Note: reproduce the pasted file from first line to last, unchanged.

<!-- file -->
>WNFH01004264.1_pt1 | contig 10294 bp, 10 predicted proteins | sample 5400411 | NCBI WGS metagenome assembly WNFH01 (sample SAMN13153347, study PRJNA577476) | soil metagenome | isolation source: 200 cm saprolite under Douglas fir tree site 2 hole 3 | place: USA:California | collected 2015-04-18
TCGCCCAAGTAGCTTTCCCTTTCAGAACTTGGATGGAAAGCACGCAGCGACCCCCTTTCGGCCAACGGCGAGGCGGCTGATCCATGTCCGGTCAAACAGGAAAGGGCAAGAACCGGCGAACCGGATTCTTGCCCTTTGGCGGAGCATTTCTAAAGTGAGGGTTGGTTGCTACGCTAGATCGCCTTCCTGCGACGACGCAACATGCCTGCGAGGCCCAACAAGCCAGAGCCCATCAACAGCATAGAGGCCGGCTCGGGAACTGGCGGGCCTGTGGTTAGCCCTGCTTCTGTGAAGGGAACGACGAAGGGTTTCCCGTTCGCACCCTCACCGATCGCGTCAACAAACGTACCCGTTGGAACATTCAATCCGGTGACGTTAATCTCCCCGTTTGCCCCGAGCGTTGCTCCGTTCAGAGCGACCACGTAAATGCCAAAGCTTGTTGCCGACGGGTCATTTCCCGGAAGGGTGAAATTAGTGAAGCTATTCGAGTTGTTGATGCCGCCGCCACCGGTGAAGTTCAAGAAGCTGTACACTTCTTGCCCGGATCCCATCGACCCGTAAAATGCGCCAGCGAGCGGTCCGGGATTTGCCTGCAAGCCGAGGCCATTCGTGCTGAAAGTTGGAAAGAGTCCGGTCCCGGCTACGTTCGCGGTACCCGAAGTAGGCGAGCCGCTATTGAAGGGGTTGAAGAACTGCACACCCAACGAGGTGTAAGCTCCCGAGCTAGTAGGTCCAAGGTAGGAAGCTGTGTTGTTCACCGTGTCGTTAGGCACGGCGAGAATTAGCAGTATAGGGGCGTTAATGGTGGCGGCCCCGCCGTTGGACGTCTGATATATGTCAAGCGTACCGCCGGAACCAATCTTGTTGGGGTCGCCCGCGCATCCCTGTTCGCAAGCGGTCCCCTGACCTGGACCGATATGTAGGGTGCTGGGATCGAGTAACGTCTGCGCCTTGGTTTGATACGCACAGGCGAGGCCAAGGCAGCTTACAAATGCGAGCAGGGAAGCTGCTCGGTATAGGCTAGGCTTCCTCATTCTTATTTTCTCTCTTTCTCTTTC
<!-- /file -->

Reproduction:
>WNFH01004264.1_pt1 | contig 10294 bp, 10 predicted proteins | sample 5400411 | NCBI WGS metagenome assembly WNFH01 (sample SAMN13153347, study PRJNA577476) | soil metagenome | isolation source: 200 cm saprolite under Douglas fir tree site 2 hole 3 | place: USA:California | collected 2015-04-18
TCGCCCAAGTAGCTTTCCCTTTCAGAACTTGGATGGAAAGCACGCAGCGACCCCCTTTCGGCCAACGGCGAGGCGGCTGATCCATGTCCGGTCAAACAGGAAAGGGCAAGAACCGGCGAACCGGATTCTTGCCCTTTGGCGGAGCATTTCTAAAGTGAGGGTTGGTTGCTACGCTAGATCGCCTTCCTGCGACGACGCAACATGCCTGCGAGGCCCAACAAGCCAGAGCCCATCAACAGCATAGAGGCCGGCTCGGGAACTGGCGGGCCTGTGGTTAGCCCTGCTTCTGTGAAGGGAACGACGAAGGGTTTCCCGTTCGCACCCTCACCGATCGCGTCAACAAACGTACCCGTTGGAACATTCAATCCGGTGACGTTAATCTCCCCGTTTGCCCCGAGCGTTGCTCCGTTCAGAGCGACCACGTAAATGCCAAAGCTTGTTGCCGACGGGTCATTTCCCGGAAGGGTGAAATTAGTGAAGCTATTCGAGTTGTTGATGCCGCCGCCACCGGTGAAGTTCAAGAAGCTGTACACTTCTTGCCCGGATCCCATCGACCCGTAAAATGCGCCAGCGAGCGGTCCGGGATTTGCCTGCAAGCCGAGGCCATTCGTGCTGAAAGTTGGAAAGAGTCCGGTCCCGGCTACGTTCGCGGTACCCGAAGTAGGCGAGCCGCTATTGAAGGGGTTGAAGAACTGCACACCCAACGAGGTGTAAGCTCCCGAGCTAGTAGGTCCAAGGTAGGAAGCTGTGTTGTTCACCGTGTCGTTAGGCACGGCGAGAATTAGCAGTATAGGGGCGTTAATGGTGGCGGCCCCGCCGTTGGACGTCTGATATATGTCAAGCGTACCGCCGGAACCAATCTTGTTGGGGTCGCCCGCGCATCCCTGTTCGCAAGCGGTCCCCTGACCTGGACCGATATGTAGGGTGCTGGGATCGAGTAACGTCTGCGCCTTGGTTTGATACGCACAGGCGAGGCCAAGGCAGCTTACAAATGCGAGCAGGGAAGCTGCTCGGTATAGGCTAGGCTTCCTCATTCTTATTTTCTCTCTTTCTCTTTC